Tampa City Council hears grim homelessness stats, skirts panhandling discussion

02/24/11 Kate Bradshaw
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Tampa City Council may have tabled a controversial proposal to ban panhandling, but the debate has spurred discussion on what causes people to ask for money on street corners. Today the council got a pretty dire picture of homelessness and poverty throughout the city.

Those expecting a spar over panhandling at the city council workshop may have been disappointed. Today, the council sought stats on the homeless and impoverished population as well as things like the number of beds available on any given night – and what they heard wasn’t pretty. Rayme Nuckles, CEO of the Hillsborough County Homeless Coalition, said there aren’t nearly enough beds available for everyone with no place to go.

Nuckles said a 2009 homeless count found that some 10,000 homeless people in Hillsborough County. The coalition is still tabulating numbers from a similar survey it conducted weeks ago, and this will be the first time the survey included a question about panhandling. He said the 2009 count found that there are six to eight people for every bed the coalition offers.

Nuckles said there’s a myth that people from up north flock to the Tampa Bay area to be homeless in the sunshine, but that statistics tell a far different story.

Steve Vick, General Manager for Salvation Army of Hillsborough County, said homeless shelters provide beds for a surprisingly diverse range of people.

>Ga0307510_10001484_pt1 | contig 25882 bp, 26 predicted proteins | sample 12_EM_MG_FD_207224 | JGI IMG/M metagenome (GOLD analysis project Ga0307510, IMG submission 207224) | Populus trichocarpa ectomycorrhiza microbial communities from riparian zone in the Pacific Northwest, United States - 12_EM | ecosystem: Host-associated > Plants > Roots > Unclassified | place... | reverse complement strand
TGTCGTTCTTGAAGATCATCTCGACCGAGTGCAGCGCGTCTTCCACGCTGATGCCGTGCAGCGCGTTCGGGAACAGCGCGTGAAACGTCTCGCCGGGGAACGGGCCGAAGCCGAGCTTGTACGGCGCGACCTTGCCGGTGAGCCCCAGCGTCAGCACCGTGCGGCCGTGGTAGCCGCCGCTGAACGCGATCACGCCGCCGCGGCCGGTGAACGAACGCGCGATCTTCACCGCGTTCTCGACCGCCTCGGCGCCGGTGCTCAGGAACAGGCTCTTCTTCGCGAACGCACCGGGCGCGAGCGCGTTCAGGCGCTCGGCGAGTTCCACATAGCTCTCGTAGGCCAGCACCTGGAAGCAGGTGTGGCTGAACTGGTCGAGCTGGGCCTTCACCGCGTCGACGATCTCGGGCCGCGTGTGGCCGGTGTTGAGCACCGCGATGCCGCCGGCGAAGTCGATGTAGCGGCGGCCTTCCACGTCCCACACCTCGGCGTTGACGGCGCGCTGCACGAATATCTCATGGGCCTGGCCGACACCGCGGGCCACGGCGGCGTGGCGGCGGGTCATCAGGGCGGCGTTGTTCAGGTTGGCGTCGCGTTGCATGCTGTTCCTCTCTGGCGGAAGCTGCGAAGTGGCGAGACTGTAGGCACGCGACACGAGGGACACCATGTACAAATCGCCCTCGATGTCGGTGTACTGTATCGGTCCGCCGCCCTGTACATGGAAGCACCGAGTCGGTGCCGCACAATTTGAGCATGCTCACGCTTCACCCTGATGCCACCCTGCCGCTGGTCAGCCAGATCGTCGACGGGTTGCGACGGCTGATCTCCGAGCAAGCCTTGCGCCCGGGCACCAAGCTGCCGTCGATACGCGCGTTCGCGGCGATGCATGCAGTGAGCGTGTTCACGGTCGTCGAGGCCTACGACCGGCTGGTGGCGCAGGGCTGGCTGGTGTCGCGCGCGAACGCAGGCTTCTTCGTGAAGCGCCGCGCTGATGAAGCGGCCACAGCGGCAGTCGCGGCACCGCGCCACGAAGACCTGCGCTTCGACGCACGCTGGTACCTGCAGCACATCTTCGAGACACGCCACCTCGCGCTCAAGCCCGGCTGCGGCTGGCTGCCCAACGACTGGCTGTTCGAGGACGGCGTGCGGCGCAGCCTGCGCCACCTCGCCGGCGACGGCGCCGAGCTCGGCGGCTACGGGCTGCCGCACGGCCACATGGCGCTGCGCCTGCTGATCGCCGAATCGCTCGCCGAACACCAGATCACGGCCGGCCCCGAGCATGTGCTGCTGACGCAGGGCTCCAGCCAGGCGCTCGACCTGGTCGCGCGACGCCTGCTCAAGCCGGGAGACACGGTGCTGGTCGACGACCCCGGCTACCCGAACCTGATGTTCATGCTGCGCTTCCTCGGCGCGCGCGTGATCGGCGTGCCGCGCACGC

As the crippled economy has made it tougher for many to get by, it has also put a strain on the charities that help the poor and homeless. Many nonprofits rely on donations and government grants for funding, but both resources are drying up. Vick said he’s worked for the Salvation Army for 25 years, and he’s never seen such a drop in donations.

Tampa Housing Authority CEO Jerome Ryan said the chance of government funding staying put is also looking pretty grim.

The issue of panhandling was not the discussion centerpiece, but some questioned its connection with homelessness. Officials from local homeless shelters stressed that they discourage the practice of panhandling. Ryan said a lot of the people he sees panhandling don’t appear homeless.

The council took no action today. At the suggestion of a member of the public who urged the council to ban panhandling, Council Member Yvonne Capin suggested a temporary ban on weekdays so the city could study its effects but no one seconded her motion. Council Chair Thomas Scott, who is running for mayor, said such a vote wouldn’t be appropriate, given the meeting was intended to address homelessness, not panhandling.

There doesn’t appear to be a new panhandling ban proposal on Tampa’s horizon as of yet, but the county plans to take up the issue at a March 30 meeting. As for today’s meeting on the overarching issues of homelessness and poverty, Council Chair Scott said the city has its work cut out for itself.

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